The Roosevelts with the King and Queen of Great Britain sailing from Washington, D.C. to Mt. Vernon, Virginia on the USS Potomac. June 9, 1939.

The Roosevelts with the King and Queen of Great Britain sailing from Washington, D.C. to Mt. Vernon, Virginia on the USS Potomac. June 9, 1939.

George was anxious about the meeting, not only because of what was at stake. As depicted by Colin Firth in the movie The King’s Speech (2010) he talked with a stutter and wasn’t confident at articulating himself.

Another film, 2012’s Hyde Park On Hudson, dramatized the meeting and showed George (Samuel West) worried about the business of eating the hot dog in front of others.

Roosevelt (Bill Murray) highlighted his paralysis — believed at the time to be polio, but subsequently GBS (Guillain–Barré syndrome) — to draw a comparison between the two leaders.

Close up of President Roosevelt and King George VI as they drive from Union Station to the White House. June 8, 1939.


Close up of President Roosevelt and King George VI as they drive from Union Station to the White House. June 8, 1939.

In the end King George reportedly washed his dog down with a beer before going back for second helpings. The Queen, on the other hand, found it more a challenge.

Quoting Dan Barry in NYT, a 2017 Smithsonian.com piece detailed FDR’s straightforward recommendation to a head of state’s culinary inquiry. “According to one story, the queen supposedly asked Roosevelt how one ate a hotdog. ‘Very simple. Push it into your mouth and keep pushing it until it is all gone,’ he is said to have told her. She elected to use a knife and fork instead of taking this folksy advice.”

Following the clash of cultures and breaking of bread — or at least hot dog buns — the King and Queen returned home. President Roosevelt took to the airwaves over a year later in Christmas 1940 to announce the provision of supplies for the UK. Pearl Harbor a year later brought America squarely into the mix.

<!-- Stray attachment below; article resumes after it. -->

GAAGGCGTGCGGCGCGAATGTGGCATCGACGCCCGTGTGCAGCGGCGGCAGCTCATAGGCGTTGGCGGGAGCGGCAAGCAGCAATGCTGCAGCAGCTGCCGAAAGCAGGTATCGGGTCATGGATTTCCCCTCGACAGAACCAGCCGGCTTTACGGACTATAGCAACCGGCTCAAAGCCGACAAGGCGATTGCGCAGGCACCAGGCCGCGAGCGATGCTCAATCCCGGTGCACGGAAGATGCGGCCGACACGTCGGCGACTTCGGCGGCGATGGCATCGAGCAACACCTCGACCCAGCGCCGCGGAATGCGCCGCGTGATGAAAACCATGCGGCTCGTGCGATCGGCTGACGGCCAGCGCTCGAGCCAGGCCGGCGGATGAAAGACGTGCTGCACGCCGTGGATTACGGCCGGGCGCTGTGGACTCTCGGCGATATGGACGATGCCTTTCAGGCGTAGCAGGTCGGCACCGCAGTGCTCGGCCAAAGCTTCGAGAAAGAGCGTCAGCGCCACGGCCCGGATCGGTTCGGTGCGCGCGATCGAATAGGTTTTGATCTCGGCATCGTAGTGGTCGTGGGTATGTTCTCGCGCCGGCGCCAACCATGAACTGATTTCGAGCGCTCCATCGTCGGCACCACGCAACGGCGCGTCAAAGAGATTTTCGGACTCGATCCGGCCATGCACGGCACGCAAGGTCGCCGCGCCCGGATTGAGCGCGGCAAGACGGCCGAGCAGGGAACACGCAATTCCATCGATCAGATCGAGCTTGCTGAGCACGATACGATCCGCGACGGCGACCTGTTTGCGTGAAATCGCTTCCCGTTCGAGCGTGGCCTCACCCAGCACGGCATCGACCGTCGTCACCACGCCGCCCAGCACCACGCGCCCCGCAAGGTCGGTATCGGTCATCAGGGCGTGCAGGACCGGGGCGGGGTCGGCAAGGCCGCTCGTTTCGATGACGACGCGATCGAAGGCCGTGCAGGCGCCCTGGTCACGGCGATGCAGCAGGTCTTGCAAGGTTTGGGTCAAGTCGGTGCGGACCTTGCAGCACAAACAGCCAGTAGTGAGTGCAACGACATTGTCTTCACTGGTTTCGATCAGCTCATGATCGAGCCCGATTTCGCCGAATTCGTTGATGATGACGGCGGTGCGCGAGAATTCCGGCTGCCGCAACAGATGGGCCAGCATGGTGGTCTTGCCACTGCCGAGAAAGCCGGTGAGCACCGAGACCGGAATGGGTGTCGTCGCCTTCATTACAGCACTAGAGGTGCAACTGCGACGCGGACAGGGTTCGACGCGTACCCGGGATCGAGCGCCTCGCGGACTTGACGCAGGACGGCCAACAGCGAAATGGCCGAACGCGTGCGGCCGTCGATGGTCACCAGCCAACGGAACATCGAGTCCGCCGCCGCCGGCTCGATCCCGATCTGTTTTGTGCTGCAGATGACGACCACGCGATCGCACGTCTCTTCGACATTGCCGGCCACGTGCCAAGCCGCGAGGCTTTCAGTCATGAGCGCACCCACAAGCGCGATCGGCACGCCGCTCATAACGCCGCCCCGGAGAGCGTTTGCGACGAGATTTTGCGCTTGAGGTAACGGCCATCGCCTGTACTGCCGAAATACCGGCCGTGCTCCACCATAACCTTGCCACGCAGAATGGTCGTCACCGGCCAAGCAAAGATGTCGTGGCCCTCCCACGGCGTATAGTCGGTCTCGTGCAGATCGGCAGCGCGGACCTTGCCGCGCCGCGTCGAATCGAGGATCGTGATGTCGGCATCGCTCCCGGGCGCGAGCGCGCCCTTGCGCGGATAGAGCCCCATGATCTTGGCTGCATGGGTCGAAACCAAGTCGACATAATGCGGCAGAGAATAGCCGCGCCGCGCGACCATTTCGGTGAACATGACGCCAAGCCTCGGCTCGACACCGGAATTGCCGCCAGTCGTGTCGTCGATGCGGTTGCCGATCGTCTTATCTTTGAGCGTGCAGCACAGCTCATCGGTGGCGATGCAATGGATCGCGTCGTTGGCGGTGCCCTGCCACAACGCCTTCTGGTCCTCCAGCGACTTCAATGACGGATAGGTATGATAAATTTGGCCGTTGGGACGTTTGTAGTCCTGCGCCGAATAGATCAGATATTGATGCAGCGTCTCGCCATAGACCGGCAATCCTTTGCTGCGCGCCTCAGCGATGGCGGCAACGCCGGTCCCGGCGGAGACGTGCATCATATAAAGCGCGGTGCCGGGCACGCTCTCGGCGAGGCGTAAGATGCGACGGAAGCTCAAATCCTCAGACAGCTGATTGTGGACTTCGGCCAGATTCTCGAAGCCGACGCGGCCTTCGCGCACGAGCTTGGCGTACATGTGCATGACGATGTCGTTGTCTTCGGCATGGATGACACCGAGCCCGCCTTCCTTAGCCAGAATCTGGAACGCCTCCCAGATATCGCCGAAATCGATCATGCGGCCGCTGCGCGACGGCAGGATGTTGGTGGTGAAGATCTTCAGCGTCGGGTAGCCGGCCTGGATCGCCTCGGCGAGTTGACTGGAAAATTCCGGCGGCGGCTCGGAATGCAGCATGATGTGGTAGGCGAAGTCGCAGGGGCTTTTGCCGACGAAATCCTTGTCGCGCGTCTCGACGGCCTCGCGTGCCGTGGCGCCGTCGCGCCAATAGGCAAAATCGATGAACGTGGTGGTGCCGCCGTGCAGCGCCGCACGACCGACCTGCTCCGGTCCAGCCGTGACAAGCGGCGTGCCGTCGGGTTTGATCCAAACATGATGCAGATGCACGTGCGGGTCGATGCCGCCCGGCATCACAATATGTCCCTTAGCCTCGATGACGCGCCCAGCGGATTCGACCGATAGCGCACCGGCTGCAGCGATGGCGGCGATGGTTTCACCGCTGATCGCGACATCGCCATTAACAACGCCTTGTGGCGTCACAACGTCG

The hot dog played an exceedingly minor role in proceedings. But it would be called upon again, sometimes to thaw particularly frosty relations.

Soviet leader Nikita Khrushchev landed in the States in 1959. The Times describes how “At one point he stopped at a packing plant in Des Moines, where he ate his first hot dog — although at least one account says his first bite had to wait until security agents waved a Geiger counter over the dog. A mere cold war formality.”

A radioactive frankfurter would be a unusual way to get rid of someone. That said, the field of international intrigue has seen stranger.

Read another story from us: FDR’s Decision to Move Thanksgiving Day for Shopping Purposes Backfired Wildly

The hot dog has proved useful to successive administrations over the years. It’s sustained Americans through ball games and national holidays. So as a key part of the nation’s identity it made perfect sense for the President to deploy the sausage, as what could almost be called a weapon of mass digestion.